Job Search 101: Inappropriate Questions

by Staff - Original publish date: January 18, 2012

Have you ever felt uncomfortable about a question someone asked in a job interview? Frankly, some things are none of your prospective employer's business. Moreover, many types of questions are not only inappropriate, but even illegal.

Federal and state laws like the Americans with Disabilities Act, the Pregnancy Discrimination Act, the Civil Rights Act of 1964, and others legally bar interviewers from asking questions about race, sex, sexual orientation, religion, age, national origin, marital status, or family matters. While questioners might throw in the odd zinger, questions should focus exclusively on the position and your qualifications for it.

If a prospective employer asks an inappropriate question, it puts you in a delicate position. "Whether the question is legal or not, you still might have an incentive to answer it," said Bill Coleman, Vice President of Compensation at "And you have to consider the implications of calling the employer's attention to the fact that the question is illegal."

The interviewer who asks an illegal question may not know he or she is breaking the law. It may be intended as idle small talk, an attempt to get to know you better as a person - so try to put the question in its intended context. "The reason some questions are illegal is to prevent potential employers from discriminating against candidates," said Coleman, adding that not all inappropriate questions are asked with discriminatory intent. In fact, it could be the opposite. A hiring manager who is inexperienced at interviewing, for example, might have very constructive intentions for asking inappropriate questions - such as trying to diversify a team. "A constructive intention doesn't change the legality of the question," said Coleman, "But it could affect your decision whether to answer it."

Other times the intention is to plan carefully for the future of a business. Venture capitalists are notorious for asking women entrepreneurs about their plans for having children, something they are allowed to do as they consider investing in a business, though not when recruiting executives for a portfolio company. And although most women entrepreneurs would prefer not to let their pregnancies become deal points, the people with money to invest would prefer to be able to expect when their CEO might be expecting.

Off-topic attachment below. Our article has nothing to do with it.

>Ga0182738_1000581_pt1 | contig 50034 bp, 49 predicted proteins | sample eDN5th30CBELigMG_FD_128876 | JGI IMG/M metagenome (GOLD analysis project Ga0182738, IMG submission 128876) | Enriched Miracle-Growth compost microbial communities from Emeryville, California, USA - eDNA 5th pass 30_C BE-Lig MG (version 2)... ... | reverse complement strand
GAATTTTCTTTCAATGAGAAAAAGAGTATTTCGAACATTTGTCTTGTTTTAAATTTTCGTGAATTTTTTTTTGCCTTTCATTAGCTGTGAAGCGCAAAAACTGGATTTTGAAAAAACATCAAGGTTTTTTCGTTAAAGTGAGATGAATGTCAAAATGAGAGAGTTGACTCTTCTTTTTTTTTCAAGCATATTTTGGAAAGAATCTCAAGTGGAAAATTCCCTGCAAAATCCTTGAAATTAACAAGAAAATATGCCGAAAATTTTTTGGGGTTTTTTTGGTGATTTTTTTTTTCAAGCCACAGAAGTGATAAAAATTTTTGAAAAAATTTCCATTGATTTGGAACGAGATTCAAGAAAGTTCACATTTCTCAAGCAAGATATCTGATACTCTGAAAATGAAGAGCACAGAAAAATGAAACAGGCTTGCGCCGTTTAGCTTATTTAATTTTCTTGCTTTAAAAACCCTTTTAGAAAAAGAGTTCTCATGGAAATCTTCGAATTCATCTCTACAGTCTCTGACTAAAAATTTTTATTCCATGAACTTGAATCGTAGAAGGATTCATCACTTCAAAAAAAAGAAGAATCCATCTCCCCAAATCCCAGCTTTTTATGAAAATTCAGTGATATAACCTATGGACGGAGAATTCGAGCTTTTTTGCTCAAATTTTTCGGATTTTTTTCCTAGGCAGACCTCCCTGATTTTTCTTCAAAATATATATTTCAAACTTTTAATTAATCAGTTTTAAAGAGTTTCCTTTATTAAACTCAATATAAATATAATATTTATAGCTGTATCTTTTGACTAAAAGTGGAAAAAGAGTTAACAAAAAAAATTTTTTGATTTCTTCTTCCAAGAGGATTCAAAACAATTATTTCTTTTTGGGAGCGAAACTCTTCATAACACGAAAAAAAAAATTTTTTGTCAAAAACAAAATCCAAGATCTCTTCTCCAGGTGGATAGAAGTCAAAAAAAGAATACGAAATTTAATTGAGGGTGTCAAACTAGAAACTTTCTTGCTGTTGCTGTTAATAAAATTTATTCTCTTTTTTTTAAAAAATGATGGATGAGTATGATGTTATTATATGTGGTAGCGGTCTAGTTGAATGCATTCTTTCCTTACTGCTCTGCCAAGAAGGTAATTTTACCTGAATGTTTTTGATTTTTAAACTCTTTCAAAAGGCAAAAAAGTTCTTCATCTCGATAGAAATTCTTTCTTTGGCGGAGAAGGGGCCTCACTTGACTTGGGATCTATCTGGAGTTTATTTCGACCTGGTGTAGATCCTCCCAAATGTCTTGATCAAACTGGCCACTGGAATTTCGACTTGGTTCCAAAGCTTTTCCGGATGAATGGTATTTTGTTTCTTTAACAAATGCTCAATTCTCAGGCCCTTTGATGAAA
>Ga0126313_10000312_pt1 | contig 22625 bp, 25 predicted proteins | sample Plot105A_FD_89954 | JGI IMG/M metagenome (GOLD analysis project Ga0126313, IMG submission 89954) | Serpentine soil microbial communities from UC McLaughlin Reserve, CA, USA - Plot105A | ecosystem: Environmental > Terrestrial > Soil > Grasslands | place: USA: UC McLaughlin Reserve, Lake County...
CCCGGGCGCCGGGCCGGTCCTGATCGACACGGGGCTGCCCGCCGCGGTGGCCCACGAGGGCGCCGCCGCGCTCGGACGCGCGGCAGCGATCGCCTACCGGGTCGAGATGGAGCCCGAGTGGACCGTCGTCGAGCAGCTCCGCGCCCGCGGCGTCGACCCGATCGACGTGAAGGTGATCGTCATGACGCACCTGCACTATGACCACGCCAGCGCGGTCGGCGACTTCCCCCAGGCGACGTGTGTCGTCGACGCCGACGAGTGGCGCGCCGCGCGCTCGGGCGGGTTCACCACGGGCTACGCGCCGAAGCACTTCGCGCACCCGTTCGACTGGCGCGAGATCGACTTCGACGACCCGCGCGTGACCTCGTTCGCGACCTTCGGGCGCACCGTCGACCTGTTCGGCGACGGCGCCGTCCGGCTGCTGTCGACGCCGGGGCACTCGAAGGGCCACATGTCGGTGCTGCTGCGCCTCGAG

If you believe it is in your best interest to defer answering an interview question, use tact and grace to explain that the question does not relate to your abilities or qualifications for the position. If an interviewer's questions make you very uncomfortable, think twice about whether this is a company you want to work for.

Here are some examples of illegal job interview questions.

  • How old are you?
  • Are you married?
  • How many times have you been married?
  • Are you in a committed relationship right now?
  • How does your spouse feel about your working here?
  • Do you rent or own your home?
  • Whom do you live with?
  • What is your sexual orientation?
  • What's your ethnicity/nationality?
  • What is your first language?
  • Were your parents born in this country?
  • What is your racial background?
  • Are you religious? Do you attend church?
  • Do you intend to have children? How many?
  • Do you have children?
  • What are your child care arrangements?
  • Are you pregnant?
  • Do you have any disabilities?
  • Have you had any recent illnesses or surgeries?
  • Do you work out regularly?
  • Do you smoke?
  • Have you ever been addicted to drugs?
  • What is your political affiliation?
  • What organizations do you belong to?
  • Have you been injured on the job?
  • Have you ever filed for workers' compensation before?
  • Have you ever declared bankruptcy?
  • Where do you bank?
  • Have you ever been arrested? (Questions about convictions are legal, however, and are considered to be security measures.)